Marymount Manhattan College
Student Names: Victor Chiburis, Kaleena Buchholz, Kelsey Yucius
Studio: General Studies, Environmental Science
Professor(s): Terry Morley
Site: Bowling Green
Project Name: Climate & Bowling Green
The Urban Heat Island Effect is a phenomenon that affects many large urban areas. This occurs when large areas absorb incoming solar radiation (low albedo surfaces) and slowly release the heat overnight, thus increasing nighttime temperatures. Urban areas tend to have large surface areas with low albedo, and thus are areas with high heat absorbing capacity. Vegetation and high reflective surfaces help mitigate the heat island effect by reducing the amount of incoming solar radiation. Students researched current studies that quantified this effect as well as investigating how green rooftops and vegetation assist in reducing stormwater flow and surface temperatures. A second poster visually represented the expanding lower Manhattan coastline to show the increase since the 1650’s. The group then researched current estimates of storm surge and found a powerful image from LSU that models areas of potential inundation in lower Manhattan under a Category 2 hurricane.
Terry Morley, Professor of Environmental Studies –
Matthew Slaats, Professor of Communication Arts –
BROADWAY Site: Bowling Green
Committed and Time Frame:
Two courses, one in Environmental Studies and one in Communication Arts, will bring 40 students to study the Bowling Green site from dual perspectives.
Comm 309 - The Mediated Landscape (Monday 2:30 – 5:20pm – Jan 30 – May 14)
General Science 183 - Environmental Science (Tuesday – Thursday 2:30 – 3:50)
Information about Courses:The Mediated Landscape
From mobile applications to head mounted displays, the ability of layering virtual information over the physicality of our experience is becoming ever more tangible. No longer are the spaces we live in defined only by the immediacy of the present, but they begin to take on new complexities as the past and future converge on the now. It is the dichotomy of the virtual and the physical, a mediation of experience that this class will look to explore.
Students will begin by analyzing the form and function of the urban landscape through a variety of texts, building a primary understanding of how spaces are produced through the perspectives of geography, politics, psychology, and media. We will then being to investigate specific technologies being used to enhance our relationship to place. Delving into such innovations as augmented reality, QR codes, RFID, and Google Earth, we will compare and interpret how new media is affording new experiences. Incorporated into this will be meetings with individuals developing these new modes of being and site visits experience the projects first hand.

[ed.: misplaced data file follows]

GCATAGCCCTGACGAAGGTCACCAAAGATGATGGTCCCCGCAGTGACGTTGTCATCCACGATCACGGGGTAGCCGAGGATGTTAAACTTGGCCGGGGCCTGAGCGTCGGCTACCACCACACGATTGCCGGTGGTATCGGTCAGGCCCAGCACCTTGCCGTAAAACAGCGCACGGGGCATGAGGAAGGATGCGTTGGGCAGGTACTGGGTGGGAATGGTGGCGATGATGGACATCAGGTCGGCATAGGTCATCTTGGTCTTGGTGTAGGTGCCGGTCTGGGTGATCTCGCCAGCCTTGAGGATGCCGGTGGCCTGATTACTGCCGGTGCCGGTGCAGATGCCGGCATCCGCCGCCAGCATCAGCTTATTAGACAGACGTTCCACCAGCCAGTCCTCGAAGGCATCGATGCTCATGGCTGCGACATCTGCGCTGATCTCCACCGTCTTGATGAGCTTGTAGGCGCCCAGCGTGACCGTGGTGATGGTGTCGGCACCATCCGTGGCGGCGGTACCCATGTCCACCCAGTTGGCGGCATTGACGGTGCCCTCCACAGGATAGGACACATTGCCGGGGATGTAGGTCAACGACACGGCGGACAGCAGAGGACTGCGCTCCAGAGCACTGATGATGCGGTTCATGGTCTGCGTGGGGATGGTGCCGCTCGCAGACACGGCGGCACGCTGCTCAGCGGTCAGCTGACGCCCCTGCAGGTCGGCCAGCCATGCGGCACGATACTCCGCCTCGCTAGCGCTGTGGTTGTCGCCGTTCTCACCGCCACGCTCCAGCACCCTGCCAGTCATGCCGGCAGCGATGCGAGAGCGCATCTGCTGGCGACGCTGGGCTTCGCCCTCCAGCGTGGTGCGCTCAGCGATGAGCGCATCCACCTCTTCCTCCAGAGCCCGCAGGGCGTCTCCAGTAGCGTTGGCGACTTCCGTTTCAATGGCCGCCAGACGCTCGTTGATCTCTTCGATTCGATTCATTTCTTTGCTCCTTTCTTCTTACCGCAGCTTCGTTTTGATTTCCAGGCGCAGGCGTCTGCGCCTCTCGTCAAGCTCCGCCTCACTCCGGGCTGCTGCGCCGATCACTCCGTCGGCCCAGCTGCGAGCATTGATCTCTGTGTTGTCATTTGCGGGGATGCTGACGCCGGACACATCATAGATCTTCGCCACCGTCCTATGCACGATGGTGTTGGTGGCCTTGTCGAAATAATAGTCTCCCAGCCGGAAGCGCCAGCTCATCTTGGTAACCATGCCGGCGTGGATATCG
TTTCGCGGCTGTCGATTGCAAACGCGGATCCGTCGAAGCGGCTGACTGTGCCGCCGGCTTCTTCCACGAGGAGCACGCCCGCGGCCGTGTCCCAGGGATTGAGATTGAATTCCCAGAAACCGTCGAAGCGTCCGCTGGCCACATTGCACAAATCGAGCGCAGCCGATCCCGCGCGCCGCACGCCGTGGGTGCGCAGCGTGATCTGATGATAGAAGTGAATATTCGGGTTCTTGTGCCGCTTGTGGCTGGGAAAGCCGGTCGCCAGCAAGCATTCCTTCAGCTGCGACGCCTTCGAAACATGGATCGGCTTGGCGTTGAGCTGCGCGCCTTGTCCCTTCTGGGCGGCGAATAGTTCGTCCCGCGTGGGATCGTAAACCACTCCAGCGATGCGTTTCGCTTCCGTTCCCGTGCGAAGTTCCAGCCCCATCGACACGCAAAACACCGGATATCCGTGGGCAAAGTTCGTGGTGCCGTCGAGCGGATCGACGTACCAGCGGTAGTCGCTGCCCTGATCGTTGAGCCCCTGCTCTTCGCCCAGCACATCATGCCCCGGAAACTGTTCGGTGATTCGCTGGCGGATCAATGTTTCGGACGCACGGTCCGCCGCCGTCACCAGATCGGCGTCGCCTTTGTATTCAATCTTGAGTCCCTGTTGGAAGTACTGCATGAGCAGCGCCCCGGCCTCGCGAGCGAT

Course Description: This course focuses on the principles of environmental science and is designed to give an overview of major themes, questions, and issues relating to the interplay between humans and the environment. We study the major biomes, ecosystems, and energy transfers within the environment and then spend the remaining course time exploring environmental problems from human use of these systems.
MaryMiss Group Research Project
Students will form several groups to research and perform a historical land use / environmental site assessment that focuses on the temporal and spatial patterns of the greater urban environment and how Bowling Green contributes/interacts with these patterns. Given the location of this site near the port, there are several options students can bring into an assessment.
A) Climate change impacts. Students will research historical elevation change(s) to the Site as well as the outbuilding of lower Manhattan. We will contrast this with how current and future predicted climate change would alter the shoreline and assess how the predicted maximum storm surge will impact the site under different climate scenarios.
B) Water Linkages. This theme will investigate freshwater/saltwater interactions. Students will map the likely groundwater elevations through investigation of saltwater inflow and freshwater outflow. Educational opportunities here will involve addressing water use and groundwater pumping, saltwater intrusion, and historical coastal groundwater demands; issues common with coastal communities.
C) A Natural History of Bowling Green. How has the Bowling Green landscape changed over time? Students will research the history of the green space incorporating themes such as native and introduced species and urban biodiversity. Students will investigate the flora and fauna present at the site (or historically) and present the public with interesting natural histories of those resident and/or migratory individuals that use(d) the Site.
D) The Landscape. Students will address how the Bowling Green landscape has changed over time (i.e. The Mannahatta Project), and projected future changes. Students will use historical information to present sequential snapshots throughout the Site’s history and indicate the ‘naturalness’ of the site. Students will place Bowling Green within a spatial network of green areas in the city, and calculate the relative difficulty native species would have moving to other green spaces. Educational opportunities will highlight the constraints to species moving within a fragmented landscape.
E) Building History / Hazards Investigation. Historical investigation of the site by researching the types of buildings and businesses (i.e., manufacturing, industrial) that have occurred in the area since the 1600s. Students will research and access historical photos to incorporate data from the building histories, but focus only on those histories that may have environmental impacts (soil, air or water pollution).
Each student group will chose one of these themes for a semester-long research project culminating in a written and oral presentation of findings.